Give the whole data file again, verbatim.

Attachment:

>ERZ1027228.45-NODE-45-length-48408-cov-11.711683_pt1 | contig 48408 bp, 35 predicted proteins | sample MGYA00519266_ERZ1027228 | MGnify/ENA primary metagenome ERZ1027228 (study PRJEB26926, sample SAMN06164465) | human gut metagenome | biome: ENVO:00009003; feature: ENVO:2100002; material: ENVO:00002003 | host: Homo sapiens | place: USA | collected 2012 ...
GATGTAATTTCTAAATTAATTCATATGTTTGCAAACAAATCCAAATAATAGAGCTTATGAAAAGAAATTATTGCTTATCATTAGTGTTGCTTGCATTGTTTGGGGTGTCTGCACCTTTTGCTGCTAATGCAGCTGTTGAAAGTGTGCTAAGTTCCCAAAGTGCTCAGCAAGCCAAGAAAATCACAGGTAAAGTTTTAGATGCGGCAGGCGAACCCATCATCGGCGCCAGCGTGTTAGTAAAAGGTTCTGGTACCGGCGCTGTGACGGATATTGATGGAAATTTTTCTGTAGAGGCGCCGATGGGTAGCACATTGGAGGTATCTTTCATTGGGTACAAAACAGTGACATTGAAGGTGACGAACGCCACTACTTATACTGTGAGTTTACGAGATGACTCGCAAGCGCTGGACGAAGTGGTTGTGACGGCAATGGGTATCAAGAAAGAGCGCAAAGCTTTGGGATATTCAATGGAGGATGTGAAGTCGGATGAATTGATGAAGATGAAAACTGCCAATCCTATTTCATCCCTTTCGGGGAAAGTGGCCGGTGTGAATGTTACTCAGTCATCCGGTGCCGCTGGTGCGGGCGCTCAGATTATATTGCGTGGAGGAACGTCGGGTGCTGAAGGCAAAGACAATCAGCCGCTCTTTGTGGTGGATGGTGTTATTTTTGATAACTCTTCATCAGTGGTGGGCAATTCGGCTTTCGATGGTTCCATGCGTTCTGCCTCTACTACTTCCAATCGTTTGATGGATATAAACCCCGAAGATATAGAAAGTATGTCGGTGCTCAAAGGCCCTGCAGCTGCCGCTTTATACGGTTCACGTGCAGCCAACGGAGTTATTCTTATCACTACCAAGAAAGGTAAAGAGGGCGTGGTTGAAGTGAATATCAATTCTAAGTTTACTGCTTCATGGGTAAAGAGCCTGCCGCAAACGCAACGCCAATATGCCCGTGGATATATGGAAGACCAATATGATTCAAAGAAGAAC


>ERZ1027228.45-NODE-45-length-48408-cov-11.711683_pt1 | contig 48408 bp, 35 predicted proteins | sample MGYA00519266_ERZ1027228 | MGnify/ENA primary metagenome ERZ1027228 (study PRJEB26926, sample SAMN06164465) | human gut metagenome | biome: ENVO:00009003; feature: ENVO:2100002; material: ENVO:00002003 | host: Homo sapiens | place: USA | collected 2012 ...
GATGTAATTTCTAAATTAATTCATATGTTTGCAAACAAATCCAAATAATAGAGCTTATGAAAAGAAATTATTGCTTATCATTAGTGTTGCTTGCATTGTTTGGGGTGTCTGCACCTTTTGCTGCTAATGCAGCTGTTGAAAGTGTGCTAAGTTCCCAAAGTGCTCAGCAAGCCAAGAAAATCACAGGTAAAGTTTTAGATGCGGCAGGCGAACCCATCATCGGCGCCAGCGTGTTAGTAAAAGGTTCTGGTACCGGCGCTGTGACGGATATTGATGGAAATTTTTCTGTAGAGGCGCCGATGGGTAGCACATTGGAGGTATCTTTCATTGGGTACAAAACAGTGACATTGAAGGTGACGAACGCCACTACTTATACTGTGAGTTTACGAGATGACTCGCAAGCGCTGGACGAAGTGGTTGTGACGGCAATGGGTATCAAGAAAGAGCGCAAAGCTTTGGGATATTCAATGGAGGATGTGAAGTCGGATGAATTGATGAAGATGAAAACTGCCAATCCTATTTCATCCCTTTCGGGGAAAGTGGCCGGTGTGAATGTTACTCAGTCATCCGGTGCCGCTGGTGCGGGCGCTCAGATTATATTGCGTGGAGGAACGTCGGGTGCTGAAGGCAAAGACAATCAGCCGCTCTTTGTGGTGGATGGTGTTATTTTTGATAACTCTTCATCAGTGGTGGGCAATTCGGCTTTCGATGGTTCCATGCGTTCTGCCTCTACTACTTCCAATCGTTTGATGGATATAAACCCCGAAGATATAGAAAGTATGTCGGTGCTCAAAGGCCCTGCAGCTGCCGCTTTATACGGTTCACGTGCAGCCAACGGAGTTATTCTTATCACTACCAAGAAAGGTAAAGAGGGCGTGGTTGAAGTGAATATCAATTCTAAGTTTACTGCTTCATGGGTAAAGAGCCTGCCGCAAACGCAACGCCAATATGCCCGTGGATATATGGAAGACCAATATGATTCAAAGAAGAAC